“Spring is a time of renewal and a good reminder to reassess our disaster readiness,” said Kevin M. Sligh, acting regional administrator, FEMA Region 5. “As we recommit to doing our part to stop the spread of COVID-19, let’s also ensure our families know what to do in an emergency and verify our homes are as resilient as possible to all hazards.”


  1. Verify your carbon monoxide and smoke detector work. Follow the manufacturer’s instructions for testing the equipment to ensure it is functioning appropriately. Invest in new detectors if they’re near or past the manufacturer’s recommended replacement age.   
  2. Help stop the pandemic by getting vaccinated. Studies show that COVID-19 vaccines are effective at keeping you from getting COVID-19. Getting a COVID-19 vaccine will also help keep you from getting seriously ill even if you do get the virus. Be sure to continue taking precautions in public places as well, including wearing a mask, staying six feet apart from others, avoiding crowds and poorly ventilated spaces, and washing your hands often. To learn more, visit  
  3. Confirm your insurance coverage & home inventory list are up-to-date. Review your insurance policies and meet with your agent to ensure you’re fully covered for the hazards that most threaten your area. Keep an up-to-date record of your household items and valuable belongings. Take photos and videos of appliances, fixtures, and the interior and exterior structure of your property. Have jewelry and artwork appraised. These documents are important when filing insurance claims.

WISE Women hosted Shelby County Chamber of Commerce is Wednesday


The Shelby County Chamber will host a new monthly event starting this Wednesday.  “WISE Women” is a new event offering that is geared for the women of Shelby County and the immediate area.  The “WISE” stands for:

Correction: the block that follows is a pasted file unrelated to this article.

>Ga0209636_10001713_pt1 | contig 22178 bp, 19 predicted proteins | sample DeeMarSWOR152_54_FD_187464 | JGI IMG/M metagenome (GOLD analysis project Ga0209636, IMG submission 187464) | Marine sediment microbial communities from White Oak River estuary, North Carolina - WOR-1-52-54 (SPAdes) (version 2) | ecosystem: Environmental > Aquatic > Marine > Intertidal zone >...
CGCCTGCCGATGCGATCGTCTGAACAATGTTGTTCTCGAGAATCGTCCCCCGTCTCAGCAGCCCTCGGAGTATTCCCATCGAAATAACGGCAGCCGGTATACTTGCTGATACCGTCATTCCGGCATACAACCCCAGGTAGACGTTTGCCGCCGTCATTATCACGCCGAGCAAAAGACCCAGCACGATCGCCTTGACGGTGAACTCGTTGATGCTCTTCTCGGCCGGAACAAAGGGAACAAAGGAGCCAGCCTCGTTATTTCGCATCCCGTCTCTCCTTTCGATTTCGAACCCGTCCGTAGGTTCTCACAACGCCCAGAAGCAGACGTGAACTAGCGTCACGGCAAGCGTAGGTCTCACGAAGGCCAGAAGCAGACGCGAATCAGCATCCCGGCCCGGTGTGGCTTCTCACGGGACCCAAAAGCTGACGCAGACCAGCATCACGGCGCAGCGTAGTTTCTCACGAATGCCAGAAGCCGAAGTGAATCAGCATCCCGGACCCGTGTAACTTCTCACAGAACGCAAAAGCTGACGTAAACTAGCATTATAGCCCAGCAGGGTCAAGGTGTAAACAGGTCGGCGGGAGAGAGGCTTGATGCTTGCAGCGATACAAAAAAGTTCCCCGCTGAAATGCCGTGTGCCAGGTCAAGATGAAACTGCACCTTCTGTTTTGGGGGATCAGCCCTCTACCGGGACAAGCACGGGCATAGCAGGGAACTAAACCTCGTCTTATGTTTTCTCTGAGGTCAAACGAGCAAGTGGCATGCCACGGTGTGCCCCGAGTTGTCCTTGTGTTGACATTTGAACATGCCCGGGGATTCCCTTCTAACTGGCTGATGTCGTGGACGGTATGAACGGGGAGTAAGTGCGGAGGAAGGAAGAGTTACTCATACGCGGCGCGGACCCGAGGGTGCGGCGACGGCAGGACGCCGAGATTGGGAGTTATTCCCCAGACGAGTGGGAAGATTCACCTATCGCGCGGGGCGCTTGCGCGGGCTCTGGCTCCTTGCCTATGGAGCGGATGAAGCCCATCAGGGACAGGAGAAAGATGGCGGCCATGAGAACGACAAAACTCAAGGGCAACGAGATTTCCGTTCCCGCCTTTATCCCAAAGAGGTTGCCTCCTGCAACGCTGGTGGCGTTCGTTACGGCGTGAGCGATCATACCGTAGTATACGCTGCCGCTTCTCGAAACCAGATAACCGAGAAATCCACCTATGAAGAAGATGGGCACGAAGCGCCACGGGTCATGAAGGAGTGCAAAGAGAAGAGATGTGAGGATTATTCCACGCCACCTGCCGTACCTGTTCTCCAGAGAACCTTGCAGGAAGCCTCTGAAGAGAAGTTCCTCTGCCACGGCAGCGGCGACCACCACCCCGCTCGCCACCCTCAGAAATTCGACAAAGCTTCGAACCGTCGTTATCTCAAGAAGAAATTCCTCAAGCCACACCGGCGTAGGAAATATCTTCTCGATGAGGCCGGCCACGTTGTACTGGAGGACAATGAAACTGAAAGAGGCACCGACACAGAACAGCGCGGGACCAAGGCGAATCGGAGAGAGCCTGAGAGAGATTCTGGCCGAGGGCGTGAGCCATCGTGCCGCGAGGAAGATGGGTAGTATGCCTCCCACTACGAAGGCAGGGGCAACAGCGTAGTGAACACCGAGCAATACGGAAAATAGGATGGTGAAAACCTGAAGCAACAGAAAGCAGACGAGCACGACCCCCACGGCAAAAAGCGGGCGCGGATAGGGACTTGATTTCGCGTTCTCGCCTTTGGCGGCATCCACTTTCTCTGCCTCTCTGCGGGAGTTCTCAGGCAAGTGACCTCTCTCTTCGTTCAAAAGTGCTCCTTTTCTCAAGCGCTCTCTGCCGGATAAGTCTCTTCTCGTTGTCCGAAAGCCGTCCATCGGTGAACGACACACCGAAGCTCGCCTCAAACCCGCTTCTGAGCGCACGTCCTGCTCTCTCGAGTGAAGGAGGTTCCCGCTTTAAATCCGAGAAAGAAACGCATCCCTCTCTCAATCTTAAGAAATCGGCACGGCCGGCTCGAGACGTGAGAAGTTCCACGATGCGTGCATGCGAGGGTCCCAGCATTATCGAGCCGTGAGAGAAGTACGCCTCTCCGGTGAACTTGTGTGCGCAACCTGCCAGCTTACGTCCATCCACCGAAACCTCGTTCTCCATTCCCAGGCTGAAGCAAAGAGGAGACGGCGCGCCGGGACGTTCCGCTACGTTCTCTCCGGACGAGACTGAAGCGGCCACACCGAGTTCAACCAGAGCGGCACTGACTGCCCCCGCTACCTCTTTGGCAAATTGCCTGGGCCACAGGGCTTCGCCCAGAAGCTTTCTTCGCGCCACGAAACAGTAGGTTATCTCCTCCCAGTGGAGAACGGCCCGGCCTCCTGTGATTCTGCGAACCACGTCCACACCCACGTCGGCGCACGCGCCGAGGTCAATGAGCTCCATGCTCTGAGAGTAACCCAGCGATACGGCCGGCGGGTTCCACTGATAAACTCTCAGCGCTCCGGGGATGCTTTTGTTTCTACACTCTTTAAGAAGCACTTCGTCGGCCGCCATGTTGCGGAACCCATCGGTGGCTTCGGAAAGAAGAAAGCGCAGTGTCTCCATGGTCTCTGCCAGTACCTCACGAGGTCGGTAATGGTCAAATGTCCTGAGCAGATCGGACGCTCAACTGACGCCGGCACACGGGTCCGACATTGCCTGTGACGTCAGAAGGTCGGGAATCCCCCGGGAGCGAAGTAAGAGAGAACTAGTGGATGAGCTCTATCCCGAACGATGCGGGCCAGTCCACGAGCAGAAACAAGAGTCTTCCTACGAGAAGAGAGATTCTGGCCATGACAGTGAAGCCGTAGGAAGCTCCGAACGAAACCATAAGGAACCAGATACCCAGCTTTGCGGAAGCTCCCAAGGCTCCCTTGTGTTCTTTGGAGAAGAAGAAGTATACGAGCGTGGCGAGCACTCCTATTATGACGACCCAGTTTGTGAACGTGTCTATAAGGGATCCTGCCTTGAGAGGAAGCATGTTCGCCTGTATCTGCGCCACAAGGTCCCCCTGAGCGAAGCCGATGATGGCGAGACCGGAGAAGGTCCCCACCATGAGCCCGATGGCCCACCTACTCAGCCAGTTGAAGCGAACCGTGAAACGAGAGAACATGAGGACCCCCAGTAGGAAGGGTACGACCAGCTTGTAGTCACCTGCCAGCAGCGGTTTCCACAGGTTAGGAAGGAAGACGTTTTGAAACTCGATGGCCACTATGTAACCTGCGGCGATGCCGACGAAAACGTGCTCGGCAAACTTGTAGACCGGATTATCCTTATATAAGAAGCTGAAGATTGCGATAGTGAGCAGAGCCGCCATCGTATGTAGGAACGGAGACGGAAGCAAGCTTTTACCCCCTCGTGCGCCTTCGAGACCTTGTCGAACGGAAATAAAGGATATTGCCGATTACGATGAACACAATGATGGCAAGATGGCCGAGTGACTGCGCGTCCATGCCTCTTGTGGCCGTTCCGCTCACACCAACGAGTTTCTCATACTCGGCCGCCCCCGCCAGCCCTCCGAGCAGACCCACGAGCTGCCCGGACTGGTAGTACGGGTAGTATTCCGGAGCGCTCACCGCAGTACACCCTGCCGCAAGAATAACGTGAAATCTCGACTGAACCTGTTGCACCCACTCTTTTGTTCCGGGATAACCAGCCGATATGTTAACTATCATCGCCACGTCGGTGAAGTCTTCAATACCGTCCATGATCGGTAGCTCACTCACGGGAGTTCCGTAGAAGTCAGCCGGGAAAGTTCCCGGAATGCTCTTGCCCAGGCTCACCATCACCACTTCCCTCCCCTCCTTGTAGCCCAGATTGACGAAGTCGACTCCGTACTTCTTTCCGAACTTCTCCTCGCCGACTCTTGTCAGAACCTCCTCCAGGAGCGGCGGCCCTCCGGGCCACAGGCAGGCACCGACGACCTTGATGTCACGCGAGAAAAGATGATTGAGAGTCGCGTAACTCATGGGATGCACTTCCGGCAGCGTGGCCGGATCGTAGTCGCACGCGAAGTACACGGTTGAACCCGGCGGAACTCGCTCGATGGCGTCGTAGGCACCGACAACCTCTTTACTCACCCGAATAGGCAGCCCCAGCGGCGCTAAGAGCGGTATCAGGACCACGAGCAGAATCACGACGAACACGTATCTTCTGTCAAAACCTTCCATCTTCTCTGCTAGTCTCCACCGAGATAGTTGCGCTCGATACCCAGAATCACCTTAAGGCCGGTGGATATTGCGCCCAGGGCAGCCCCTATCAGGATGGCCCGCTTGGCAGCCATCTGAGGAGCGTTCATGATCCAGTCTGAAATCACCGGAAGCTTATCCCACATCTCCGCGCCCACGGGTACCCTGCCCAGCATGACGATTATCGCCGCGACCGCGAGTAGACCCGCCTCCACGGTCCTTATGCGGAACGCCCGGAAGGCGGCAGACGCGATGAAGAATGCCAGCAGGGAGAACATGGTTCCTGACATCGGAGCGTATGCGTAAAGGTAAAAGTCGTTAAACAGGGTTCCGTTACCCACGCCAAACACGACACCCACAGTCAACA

Women in Shelby Empower”.  Benefits of these meetings include finding valuable long-term business contacts, hearing advice from peers and neighbors, sharing knowledge and experiences, while placing a strong emphasis on making connections and collaboration.  There will be no agenda, just great discussions.



Meet at The Bookmark Café, (9 Public Sq, Shelbyville, IN)located next to Three Sisters Bookstore in downtown.The meeting will be in the room adjacent to The Bookmark Café.  You are welcome to purchase coffee or breakfast from the café and join in the discussion and networking.



Wednesday, March 2 at 8:30 am.  Drop in anytime, stay for a short time or stay  the whole time!  This is a monthly meet-up, the first Wednesday of every month.



All Shelby County Chamber members are welcome, and women who are not Chamber members that would like to learn more about the benefits of being a member.  No one will be turned away!



“Empowered groups work together to make changes within themselves and their community,” said Donna Christian, Executive Director of the Shelby County Chamber.  “I can’t wait to hear some of the discussions.  What I am sure of, there will be laughter and great camaraderie,”  she said.